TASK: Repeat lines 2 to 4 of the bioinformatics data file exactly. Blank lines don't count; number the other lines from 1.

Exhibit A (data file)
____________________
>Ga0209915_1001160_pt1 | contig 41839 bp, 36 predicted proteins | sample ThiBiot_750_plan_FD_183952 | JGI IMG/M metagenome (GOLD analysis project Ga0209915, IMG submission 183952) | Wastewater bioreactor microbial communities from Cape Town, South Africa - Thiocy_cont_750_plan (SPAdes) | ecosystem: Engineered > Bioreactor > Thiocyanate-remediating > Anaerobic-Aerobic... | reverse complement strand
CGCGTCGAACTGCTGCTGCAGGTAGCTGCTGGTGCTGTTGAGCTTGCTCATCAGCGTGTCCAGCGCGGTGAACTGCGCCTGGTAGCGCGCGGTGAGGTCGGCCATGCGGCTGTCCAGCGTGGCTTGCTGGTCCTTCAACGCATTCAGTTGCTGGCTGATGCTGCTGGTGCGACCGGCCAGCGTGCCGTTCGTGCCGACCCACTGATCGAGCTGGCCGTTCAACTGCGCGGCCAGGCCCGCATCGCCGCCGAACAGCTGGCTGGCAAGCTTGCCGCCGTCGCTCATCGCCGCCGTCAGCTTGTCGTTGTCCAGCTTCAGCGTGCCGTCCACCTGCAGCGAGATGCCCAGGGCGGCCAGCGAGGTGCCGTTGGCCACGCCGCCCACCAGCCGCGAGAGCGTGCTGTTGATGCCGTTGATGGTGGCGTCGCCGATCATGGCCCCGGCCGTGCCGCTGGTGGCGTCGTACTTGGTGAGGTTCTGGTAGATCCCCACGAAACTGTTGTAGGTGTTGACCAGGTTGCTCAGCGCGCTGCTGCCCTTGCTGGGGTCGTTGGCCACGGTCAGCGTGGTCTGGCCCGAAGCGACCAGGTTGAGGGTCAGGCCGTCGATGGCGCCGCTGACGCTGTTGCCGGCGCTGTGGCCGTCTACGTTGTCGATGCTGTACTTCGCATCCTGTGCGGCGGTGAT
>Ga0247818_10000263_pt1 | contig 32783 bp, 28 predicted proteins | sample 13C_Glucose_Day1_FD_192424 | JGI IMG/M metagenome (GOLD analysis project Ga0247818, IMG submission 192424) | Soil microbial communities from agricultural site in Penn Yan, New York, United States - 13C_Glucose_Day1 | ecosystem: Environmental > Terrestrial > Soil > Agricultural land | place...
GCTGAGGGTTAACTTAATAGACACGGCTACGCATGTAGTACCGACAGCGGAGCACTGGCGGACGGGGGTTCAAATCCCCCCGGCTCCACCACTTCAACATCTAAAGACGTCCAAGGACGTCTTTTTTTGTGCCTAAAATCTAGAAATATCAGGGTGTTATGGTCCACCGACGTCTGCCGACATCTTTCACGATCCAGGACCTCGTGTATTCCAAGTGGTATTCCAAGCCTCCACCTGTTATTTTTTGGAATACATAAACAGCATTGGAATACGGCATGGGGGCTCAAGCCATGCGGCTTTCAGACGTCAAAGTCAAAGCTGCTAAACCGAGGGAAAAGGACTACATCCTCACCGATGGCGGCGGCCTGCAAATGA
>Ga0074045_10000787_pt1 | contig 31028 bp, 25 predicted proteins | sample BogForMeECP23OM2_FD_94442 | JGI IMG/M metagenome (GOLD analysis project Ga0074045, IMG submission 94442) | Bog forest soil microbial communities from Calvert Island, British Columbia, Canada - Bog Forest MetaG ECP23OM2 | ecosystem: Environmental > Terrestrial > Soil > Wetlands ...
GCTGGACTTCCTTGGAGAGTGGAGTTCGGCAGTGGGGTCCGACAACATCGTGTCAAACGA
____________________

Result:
CGCGTCGAACTGCTGCTGCAGGTAGCTGCTGGTGCTGTTGAGCTTGCTCATCAGCGTGTCCAGCGCGGTGAACTGCGCCTGGTAGCGCGCGGTGAGGTCGGCCATGCGGCTGTCCAGCGTGGCTTGCTGGTCCTTCAACGCATTCAGTTGCTGGCTGATGCTGCTGGTGCGACCGGCCAGCGTGCCGTTCGTGCCGACCCACTGATCGAGCTGGCCGTTCAACTGCGCGGCCAGGCCCGCATCGCCGCCGAACAGCTGGCTGGCAAGCTTGCCGCCGTCGCTCATCGCCGCCGTCAGCTTGTCGTTGTCCAGCTTCAGCGTGCCGTCCACCTGCAGCGAGATGCCCAGGGCGGCCAGCGAGGTGCCGTTGGCCACGCCGCCCACCAGCCGCGAGAGCGTGCTGTTGATGCCGTTGATGGTGGCGTCGCCGATCATGGCCCCGGCCGTGCCGCTGGTGGCGTCGTACTTGGTGAGGTTCTGGTAGATCCCCACGAAACTGTTGTAGGTGTTGACCAGGTTGCTCAGCGCGCTGCTGCCCTTGCTGGGGTCGTTGGCCACGGTCAGCGTGGTCTGGCCCGAAGCGACCAGGTTGAGGGTCAGGCCGTCGATGGCGCCGCTGACGCTGTTGCCGGCGCTGTGGCCGTCTACGTTGTCGATGCTGTACTTCGCATCCTGTGCGGCGGTGAT
>Ga0247818_10000263_pt1 | contig 32783 bp, 28 predicted proteins | sample 13C_Glucose_Day1_FD_192424 | JGI IMG/M metagenome (GOLD analysis project Ga0247818, IMG submission 192424) | Soil microbial communities from agricultural site in Penn Yan, New York, United States - 13C_Glucose_Day1 | ecosystem: Environmental > Terrestrial > Soil > Agricultural land | place...
GCTGAGGGTTAACTTAATAGACACGGCTACGCATGTAGTACCGACAGCGGAGCACTGGCGGACGGGGGTTCAAATCCCCCCGGCTCCACCACTTCAACATCTAAAGACGTCCAAGGACGTCTTTTTTTGTGCCTAAAATCTAGAAATATCAGGGTGTTATGGTCCACCGACGTCTGCCGACATCTTTCACGATCCAGGACCTCGTGTATTCCAAGTGGTATTCCAAGCCTCCACCTGTTATTTTTTGGAATACATAAACAGCATTGGAATACGGCATGGGGGCTCAAGCCATGCGGCTTTCAGACGTCAAAGTCAAAGCTGCTAAACCGAGGGAAAAGGACTACATCCTCACCGATGGCGGCGGCCTGCAAATGA